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Scientists Address Wild Dolphins By Their Natural “Names”

We have given names to many bottlenose dolphins, from Flipper to Darwin. But in the wild, these animals have their own badges of identity—signature whistles that they develop during their early years and that are unique to them.

These whistles seem a lot like human names. The comparison isn’t perfect, but it’s now stronger than ever after Stephanie King and Vincent Janik managed to address individual wild dolphins with recordings of their own signatures. The dolphins responded by calling back, but only when they heard their own whistle. “I think our results do present the first case of naming in mammals, providing a clear parallel between dolphin and human communication,” says King.

The evidence that dolphins use signature whistles like names has been building since they were first discovered in the 1960s. They can convey a dolphin’s identity, as well as its mood and motivation. Individuals invent their own whistles at a few months of age, possibly with some influence from their mums. They’ll keep the same call for decades, although males sometimes change theirs to resemble the whistle of a new ally.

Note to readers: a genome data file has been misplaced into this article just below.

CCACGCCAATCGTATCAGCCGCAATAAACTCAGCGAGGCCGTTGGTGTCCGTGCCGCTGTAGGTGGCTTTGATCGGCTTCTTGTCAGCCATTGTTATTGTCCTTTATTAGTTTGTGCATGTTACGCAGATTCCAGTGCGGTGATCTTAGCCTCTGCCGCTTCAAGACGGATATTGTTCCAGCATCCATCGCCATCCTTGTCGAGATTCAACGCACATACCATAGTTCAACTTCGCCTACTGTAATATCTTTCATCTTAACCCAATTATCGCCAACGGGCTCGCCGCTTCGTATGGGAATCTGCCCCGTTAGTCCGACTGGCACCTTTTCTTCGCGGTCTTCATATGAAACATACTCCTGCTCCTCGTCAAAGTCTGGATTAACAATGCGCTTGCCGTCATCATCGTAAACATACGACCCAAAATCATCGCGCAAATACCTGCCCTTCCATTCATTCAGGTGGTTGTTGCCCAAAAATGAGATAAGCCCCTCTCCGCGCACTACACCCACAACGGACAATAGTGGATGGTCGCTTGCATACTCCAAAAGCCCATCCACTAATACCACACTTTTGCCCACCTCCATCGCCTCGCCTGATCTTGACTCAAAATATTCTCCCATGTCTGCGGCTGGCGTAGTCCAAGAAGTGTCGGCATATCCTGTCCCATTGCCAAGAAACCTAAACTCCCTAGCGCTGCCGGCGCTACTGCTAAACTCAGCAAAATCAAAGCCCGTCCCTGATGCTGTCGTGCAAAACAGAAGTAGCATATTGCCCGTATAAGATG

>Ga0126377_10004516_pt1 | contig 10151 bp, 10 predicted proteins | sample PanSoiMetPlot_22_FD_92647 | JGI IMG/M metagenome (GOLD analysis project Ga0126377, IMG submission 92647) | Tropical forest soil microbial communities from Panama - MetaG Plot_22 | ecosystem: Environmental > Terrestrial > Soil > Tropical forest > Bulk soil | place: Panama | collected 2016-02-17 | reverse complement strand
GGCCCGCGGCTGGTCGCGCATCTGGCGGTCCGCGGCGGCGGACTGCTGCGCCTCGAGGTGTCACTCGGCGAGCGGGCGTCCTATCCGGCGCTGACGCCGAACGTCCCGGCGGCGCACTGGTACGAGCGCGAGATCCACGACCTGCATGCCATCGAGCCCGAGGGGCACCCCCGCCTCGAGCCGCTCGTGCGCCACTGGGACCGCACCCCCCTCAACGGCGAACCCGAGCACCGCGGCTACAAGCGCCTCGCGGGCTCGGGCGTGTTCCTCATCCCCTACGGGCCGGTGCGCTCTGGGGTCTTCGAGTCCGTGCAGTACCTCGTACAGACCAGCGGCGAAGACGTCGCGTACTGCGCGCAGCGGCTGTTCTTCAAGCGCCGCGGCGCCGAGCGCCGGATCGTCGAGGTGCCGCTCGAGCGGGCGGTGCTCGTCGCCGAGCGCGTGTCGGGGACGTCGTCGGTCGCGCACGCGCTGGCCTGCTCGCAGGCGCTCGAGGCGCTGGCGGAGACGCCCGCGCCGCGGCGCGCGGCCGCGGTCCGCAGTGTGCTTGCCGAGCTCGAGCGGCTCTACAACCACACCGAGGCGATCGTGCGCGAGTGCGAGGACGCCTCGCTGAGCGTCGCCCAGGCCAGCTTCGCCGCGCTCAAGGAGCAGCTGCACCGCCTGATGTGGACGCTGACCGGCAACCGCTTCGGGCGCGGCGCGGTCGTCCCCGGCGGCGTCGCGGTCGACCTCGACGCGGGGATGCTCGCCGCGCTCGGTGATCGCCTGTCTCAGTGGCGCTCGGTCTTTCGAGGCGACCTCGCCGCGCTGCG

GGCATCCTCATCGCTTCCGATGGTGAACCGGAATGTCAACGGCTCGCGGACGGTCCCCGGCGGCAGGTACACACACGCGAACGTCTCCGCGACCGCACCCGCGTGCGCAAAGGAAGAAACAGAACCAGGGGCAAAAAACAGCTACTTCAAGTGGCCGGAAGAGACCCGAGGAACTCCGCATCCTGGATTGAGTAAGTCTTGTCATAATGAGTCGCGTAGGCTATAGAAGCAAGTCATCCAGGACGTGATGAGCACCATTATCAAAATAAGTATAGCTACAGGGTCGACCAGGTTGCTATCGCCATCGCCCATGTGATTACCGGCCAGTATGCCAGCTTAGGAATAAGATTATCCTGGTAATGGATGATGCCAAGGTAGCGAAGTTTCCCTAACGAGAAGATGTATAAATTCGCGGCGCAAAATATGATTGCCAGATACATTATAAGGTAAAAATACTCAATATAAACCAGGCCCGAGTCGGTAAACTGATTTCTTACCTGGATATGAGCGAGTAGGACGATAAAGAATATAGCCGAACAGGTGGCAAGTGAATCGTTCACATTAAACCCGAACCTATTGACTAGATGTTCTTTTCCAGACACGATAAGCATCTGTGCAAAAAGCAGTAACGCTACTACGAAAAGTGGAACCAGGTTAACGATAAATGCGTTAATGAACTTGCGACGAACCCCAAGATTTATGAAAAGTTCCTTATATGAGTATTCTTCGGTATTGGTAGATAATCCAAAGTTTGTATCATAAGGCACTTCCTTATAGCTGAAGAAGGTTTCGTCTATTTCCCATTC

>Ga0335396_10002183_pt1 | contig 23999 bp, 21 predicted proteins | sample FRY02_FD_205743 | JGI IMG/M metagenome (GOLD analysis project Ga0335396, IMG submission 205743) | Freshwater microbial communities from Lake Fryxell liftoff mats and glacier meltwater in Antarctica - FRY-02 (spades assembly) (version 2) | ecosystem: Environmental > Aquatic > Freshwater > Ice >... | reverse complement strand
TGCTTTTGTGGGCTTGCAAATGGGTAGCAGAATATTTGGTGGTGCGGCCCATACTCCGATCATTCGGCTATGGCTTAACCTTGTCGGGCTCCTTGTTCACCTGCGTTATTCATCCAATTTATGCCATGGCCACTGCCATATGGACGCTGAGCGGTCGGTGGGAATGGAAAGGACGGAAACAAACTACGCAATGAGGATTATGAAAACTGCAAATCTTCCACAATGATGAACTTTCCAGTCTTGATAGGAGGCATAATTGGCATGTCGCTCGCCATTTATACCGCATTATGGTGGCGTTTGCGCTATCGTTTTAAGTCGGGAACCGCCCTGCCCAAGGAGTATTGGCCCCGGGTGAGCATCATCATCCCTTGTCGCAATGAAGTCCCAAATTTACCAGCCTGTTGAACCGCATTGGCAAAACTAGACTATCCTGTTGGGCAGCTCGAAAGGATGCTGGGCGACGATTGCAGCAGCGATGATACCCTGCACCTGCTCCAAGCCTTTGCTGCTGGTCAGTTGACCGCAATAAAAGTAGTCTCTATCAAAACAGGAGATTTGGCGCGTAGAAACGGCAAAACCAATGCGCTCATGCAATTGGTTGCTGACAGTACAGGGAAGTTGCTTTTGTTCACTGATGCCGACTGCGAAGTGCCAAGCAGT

The whistles are clearly important, since they account for half of all the calls that wild dolphins make. They can mimic each other’s signatures, but they usually call with their own, perhaps to broadcast their identity and keeping in touch while swimming.

Working out how dolphins actually use these signatures in the wild has been very hard. These are fast-moving animals, whose calls blend together into a cacophonous mess. But Janik has developed a way of identifying individual whistles based on their distinctive rhythms. He can now follow free-swimming pods, record their calls using underwater microphones, and parse out the signatures of different individuals.

In 2011, he used this technique to show that groups of bottlenoses exchange signature whistles when they meet up—a ritualised greeting, like saying hello or shaking hands. When I covered that study, I ended with: “[Janik] also wants to try some playback experiments – the cornerstone of animal communication research – to see if he can provoke a specific response by playing a chosen signature whistle.”

And: check.

The duo worked with a group of Scottish bottlenoses that Janik’s been studying since 1994. Once they spotted the group, they recorded its signature whistles and made computer-generated copies on the spot, filtering out other distinctive features of the animals’ voices. They then played the synthetic whistles back at the pod.